M. V. R. K. Murty, “Newton, Fizeau, and Haidinger interferometers,” in Optical Shop Testing, D. Malacara, ed. (Wiley, 1978), pp. 1–45.

For example, see www.4dtechnology.com (FizCam series of interferometers) or www.engsynthesis.com (Intellium H1000 Fizeau interferometer).

J. Millerd, N. Brock, M. North-Morris, M. Novak, J. Wyant, “Pixelated phase-mask dynamic interferometer,” in Interferometry XII: Techniques and Analysis, K. Creath, J. Schmit, eds., Proc. SPIE5531, 304–314 (2004).
[CrossRef]

See Information, p. 16 of the Schott Glass catalog at http://www.us.schott.com/optics_devices/english/download/catalog_optical_glass_informations_usa_2003.pdf .

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Figures (9)

Fig. 1
Fig. 1

Simultaneous phase-shifting polarization Fizeau interferometer. Ref. Surf, Test Surf, reference and test surfaces; R, T, reference and test beams, respectively.

Fig. 2
Fig. 2

Phase-shifting interferometer with circularly polarized reference and test beams uses a linear polarizer as the phase shifter. Tran, transmission; OPD, optical path difference.

Fig. 3
Fig. 3

Illustration of the definitions of the global coordinate system and the wave plate’s local coordinate system. XGYG is the global coordinate system, in which the incident reference and test beams are in phase. XTYT is the wave plate local coordinate system with the fast axis along the XT direction. The test and reference beams are circularly polarized and in phase in the global coordinate system. They have equal intensity (exaggerated in the figure).

Fig. 4
Fig. 4

Illustration of the combined beam’s polarization. The dashed–dotted line illustrates the ideal linearly polarized beam when no birefringence ex0ists; the solid ellipsis illustrates the elliptically polarized beam when birefringence exists.

Fig. 5
Fig. 5

Illustration of definitions of the angles θ and ψ associated with elliptically polarized light. Also shown is a linear polarizer with a transmission axis that forms angle ω with the x axis.

Fig. 6
Fig. 6

Transmitted light intensity as a function of the linear polarizer’s rotation angle after the wave plate converts circular to linear polarization. Dashed curve, no error and linearly polarized light. Solid curve, birefringence has caused the light to be elliptically polarized. Note that the intensity has a phase shift and less contrast when the incident beam is elliptically polarized than when it is linearly polarized.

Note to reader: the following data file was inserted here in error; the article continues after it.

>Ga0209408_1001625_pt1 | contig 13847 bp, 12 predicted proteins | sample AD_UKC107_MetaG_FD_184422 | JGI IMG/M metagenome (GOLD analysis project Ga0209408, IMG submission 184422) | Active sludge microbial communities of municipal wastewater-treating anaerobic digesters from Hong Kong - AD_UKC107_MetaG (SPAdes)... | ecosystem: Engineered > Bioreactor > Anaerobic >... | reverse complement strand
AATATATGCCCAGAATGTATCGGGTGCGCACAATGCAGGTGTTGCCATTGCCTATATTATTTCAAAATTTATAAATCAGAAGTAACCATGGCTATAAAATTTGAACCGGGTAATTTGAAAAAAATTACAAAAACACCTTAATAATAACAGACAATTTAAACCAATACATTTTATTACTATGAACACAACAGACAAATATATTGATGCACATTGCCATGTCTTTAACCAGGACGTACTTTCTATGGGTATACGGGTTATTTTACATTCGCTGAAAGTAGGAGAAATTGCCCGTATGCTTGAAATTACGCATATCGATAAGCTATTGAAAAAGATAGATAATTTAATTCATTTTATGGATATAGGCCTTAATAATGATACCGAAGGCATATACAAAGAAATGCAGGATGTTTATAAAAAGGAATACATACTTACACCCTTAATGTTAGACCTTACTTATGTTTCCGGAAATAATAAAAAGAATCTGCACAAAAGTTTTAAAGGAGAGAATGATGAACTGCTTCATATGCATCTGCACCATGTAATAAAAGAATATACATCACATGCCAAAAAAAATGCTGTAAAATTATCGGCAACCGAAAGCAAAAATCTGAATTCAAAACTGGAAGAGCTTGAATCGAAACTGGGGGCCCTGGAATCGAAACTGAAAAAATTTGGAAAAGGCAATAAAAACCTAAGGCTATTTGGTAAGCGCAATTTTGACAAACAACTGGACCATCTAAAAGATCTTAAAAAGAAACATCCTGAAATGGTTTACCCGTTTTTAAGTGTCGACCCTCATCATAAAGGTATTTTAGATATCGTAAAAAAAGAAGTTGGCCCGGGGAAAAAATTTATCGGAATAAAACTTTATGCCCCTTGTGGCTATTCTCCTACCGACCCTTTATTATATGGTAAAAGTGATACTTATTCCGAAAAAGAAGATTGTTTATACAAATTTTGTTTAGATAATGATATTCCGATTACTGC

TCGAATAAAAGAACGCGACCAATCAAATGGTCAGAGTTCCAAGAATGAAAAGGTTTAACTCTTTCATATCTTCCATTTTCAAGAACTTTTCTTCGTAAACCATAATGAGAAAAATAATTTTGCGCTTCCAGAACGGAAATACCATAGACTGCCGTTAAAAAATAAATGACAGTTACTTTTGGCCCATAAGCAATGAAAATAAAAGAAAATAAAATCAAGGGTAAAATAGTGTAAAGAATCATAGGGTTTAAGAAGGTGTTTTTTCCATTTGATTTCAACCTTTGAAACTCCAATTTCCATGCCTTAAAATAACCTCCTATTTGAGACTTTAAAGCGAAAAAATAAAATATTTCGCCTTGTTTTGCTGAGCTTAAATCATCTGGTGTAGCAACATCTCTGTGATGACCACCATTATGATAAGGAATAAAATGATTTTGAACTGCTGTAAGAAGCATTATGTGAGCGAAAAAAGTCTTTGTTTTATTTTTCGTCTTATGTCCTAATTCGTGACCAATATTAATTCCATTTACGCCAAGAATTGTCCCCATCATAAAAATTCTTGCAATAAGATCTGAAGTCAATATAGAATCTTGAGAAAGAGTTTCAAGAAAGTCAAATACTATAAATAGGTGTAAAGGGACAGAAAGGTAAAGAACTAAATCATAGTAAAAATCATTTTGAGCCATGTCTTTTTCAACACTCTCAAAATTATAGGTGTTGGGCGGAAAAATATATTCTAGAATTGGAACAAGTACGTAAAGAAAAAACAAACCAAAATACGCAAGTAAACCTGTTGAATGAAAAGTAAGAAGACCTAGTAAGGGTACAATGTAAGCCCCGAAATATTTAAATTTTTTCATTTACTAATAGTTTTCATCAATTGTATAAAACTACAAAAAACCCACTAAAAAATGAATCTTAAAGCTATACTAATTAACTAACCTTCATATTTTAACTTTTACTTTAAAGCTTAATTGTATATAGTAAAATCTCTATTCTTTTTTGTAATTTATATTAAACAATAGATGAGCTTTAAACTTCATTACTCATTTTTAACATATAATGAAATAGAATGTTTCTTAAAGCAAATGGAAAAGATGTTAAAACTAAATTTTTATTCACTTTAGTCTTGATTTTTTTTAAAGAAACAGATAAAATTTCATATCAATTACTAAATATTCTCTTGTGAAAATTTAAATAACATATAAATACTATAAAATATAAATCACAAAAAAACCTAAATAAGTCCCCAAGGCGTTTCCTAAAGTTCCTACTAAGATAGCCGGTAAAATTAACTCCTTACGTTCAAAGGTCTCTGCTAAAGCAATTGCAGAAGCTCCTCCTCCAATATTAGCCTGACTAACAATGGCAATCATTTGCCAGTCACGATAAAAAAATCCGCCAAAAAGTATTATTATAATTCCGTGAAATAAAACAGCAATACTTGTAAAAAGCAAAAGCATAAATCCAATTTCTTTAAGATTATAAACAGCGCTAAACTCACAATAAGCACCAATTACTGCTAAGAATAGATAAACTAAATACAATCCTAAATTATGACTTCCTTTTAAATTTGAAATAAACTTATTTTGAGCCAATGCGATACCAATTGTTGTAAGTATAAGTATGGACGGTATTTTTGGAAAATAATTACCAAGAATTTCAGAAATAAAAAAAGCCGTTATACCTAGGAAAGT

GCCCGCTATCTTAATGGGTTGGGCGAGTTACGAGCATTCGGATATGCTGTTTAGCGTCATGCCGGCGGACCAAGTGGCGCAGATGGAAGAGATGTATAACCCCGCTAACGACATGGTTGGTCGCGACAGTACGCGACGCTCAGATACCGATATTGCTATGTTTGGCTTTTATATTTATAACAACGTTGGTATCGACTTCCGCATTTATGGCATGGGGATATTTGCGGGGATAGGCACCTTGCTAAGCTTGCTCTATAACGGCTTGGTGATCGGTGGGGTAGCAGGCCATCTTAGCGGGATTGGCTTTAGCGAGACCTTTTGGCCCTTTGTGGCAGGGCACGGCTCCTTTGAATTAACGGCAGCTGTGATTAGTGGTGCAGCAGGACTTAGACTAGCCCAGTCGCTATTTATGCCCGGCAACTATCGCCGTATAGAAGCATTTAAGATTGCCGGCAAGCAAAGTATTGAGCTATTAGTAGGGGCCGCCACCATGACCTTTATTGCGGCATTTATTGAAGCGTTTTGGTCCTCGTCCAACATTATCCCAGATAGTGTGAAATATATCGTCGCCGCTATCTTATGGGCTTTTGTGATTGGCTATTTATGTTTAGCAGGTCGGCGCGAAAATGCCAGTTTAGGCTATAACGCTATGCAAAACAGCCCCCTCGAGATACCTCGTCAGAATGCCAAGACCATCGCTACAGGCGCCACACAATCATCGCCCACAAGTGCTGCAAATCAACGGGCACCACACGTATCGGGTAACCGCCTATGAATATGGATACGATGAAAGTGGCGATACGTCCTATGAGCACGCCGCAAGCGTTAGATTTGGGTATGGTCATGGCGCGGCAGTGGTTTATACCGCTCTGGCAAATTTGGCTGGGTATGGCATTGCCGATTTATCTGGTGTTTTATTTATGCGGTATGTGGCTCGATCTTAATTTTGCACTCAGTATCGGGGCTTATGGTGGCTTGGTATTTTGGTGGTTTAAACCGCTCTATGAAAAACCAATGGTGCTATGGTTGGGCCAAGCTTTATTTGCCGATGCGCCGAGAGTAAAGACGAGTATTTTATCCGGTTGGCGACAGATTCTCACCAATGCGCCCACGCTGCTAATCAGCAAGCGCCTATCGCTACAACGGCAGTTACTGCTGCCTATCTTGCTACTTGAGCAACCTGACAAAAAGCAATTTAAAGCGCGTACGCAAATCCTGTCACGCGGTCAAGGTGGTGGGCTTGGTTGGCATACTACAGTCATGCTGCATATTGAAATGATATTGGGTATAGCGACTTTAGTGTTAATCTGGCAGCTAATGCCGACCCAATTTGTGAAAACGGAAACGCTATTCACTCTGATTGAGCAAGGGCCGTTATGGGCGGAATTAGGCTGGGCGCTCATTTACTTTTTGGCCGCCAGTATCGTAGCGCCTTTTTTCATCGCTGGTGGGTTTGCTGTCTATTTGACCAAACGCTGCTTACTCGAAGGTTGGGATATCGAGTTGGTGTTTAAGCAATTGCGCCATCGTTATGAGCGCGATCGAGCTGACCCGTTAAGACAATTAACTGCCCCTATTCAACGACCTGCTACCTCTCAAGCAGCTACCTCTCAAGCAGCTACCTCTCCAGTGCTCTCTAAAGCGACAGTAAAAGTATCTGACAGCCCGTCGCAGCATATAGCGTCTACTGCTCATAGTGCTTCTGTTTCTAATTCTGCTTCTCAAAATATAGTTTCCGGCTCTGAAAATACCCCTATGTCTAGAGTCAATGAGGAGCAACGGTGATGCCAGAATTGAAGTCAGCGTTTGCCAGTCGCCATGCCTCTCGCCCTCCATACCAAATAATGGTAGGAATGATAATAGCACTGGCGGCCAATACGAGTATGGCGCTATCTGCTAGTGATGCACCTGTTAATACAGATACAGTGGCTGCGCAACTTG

Fig. 7
Fig. 7

Maximum surface measurement error versus birefringence for both linear and circular polarization.

Fig. 8
Fig. 8

Simulated Fizeau measurements for a system with birefringence in the common part of the system. (a) Birefringence map. The fast-axis angle has a linear distribution along the y axis from 0° to 90° and the retardation has a linear distribution along the x axis from 0 to 60 nm. (b) Results of simulation for an ideal system with 25 nm rms surface irregularity. (c) Results for simulated phase-shift interferometry for 60 nm birefringence and the spatial distribution shown in (a). We calculated the measurement error by subtracting the ideal surface error from the simulated measurement. Note the reduction in fringe contrast as well as the phase error for both cases.

Fig. 9
Fig. 9

Plot of rms surface measurement error as a function of maximum retardation of the birefringence distribution shown in Fig. 8(a) for both linear and circular polarization. Circles, results of theoretical calculation by use of Eq. (16), which agree with the interferometric simulation results for circular polarization.

Equations (22)

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δ max = ϕ 2 π λ .
T G = ( 1 i ) , R G = ( 1 i ) .
B T = [ 1 0 0 exp ( i 2 ϕ ) ] .
T T = ( 1 i ) exp ( i α ) , R T = ( 1 i ) exp ( i α ) .
T T = B T T T exp ( i 2 γ ) = [ 1 i exp ( i 2 ϕ ) ] exp [ i ( 2 γ α ) ] ,
R T = B T R T = [ 1 i exp ( i 2 ϕ ) ] exp ( i α ) ,
R T + T T = { exp [ i ( 2 γ α ) ] + exp ( i α ) i exp [ i ( 2 ϕ + α ) ] i exp [ i ( 2 ϕ + 2 γ α ) ] } = exp ( i γ ) [ 2 cos ( γ α ) 2 sin ( γ α ) exp ( i 2 ϕ ) ] .
E = ( E x E y ) = [ A x A y exp ( i δ ) ] .
[ E x A x ] 2 + ( E y A y ) 2 2 ( E x A x ) ( E y A y ) cos ( δ ) = sin 2 ( δ ) .
tan ( θ ) = A y / A x .
tan ( 2 Ψ ) = tan ( 2 θ ) cos ( δ ) .
P = ( cos 2 ω cos ω sin ω cos ω sin ω sin 2 ω ) .
E trans = P [ A x A y exp ( i δ ) ] = [ A x cos ω + A y sin ω exp ( i δ ) ] ( cos ω sin ω ) .
I = | E trans | 2 = 1 / 2 ( A x 2 + A y 2 ) + 1 / 2 [ A x 4 + 2 A x 2 A y 2 × cos ( 2 δ ) + A y 4 ] 1 / 2 cos ( 2 ω 2 Ψ ) ,
2 Δ = 2 ( θ Ψ ) .
C = [ A x 4 + 2 A x 2 A y 2 cos ( 2 δ ) + A y 4 ] 1 / 2 A x 2 + A y 2 .
C = [ 1 sin 2 ( 2 θ ) sin 2 δ ] 1 / 2 .
tan ( 2 Δ ) = tan ( 2 θ 2 Ψ ) = 2 tan [ 2 ( γ α ) ] sin 2 ϕ 1 + tan 2 [ 2 ( γ α ) ] cos 2 ϕ ,
π 4 < ϕ < π 4 ;
tan ( 2 Δ max ) = sin 2 ϕ cos 2 ϕ .
2 Δ max ϕ 2 .
δ max = Δ max 2 π λ ϕ 2 4 π λ ,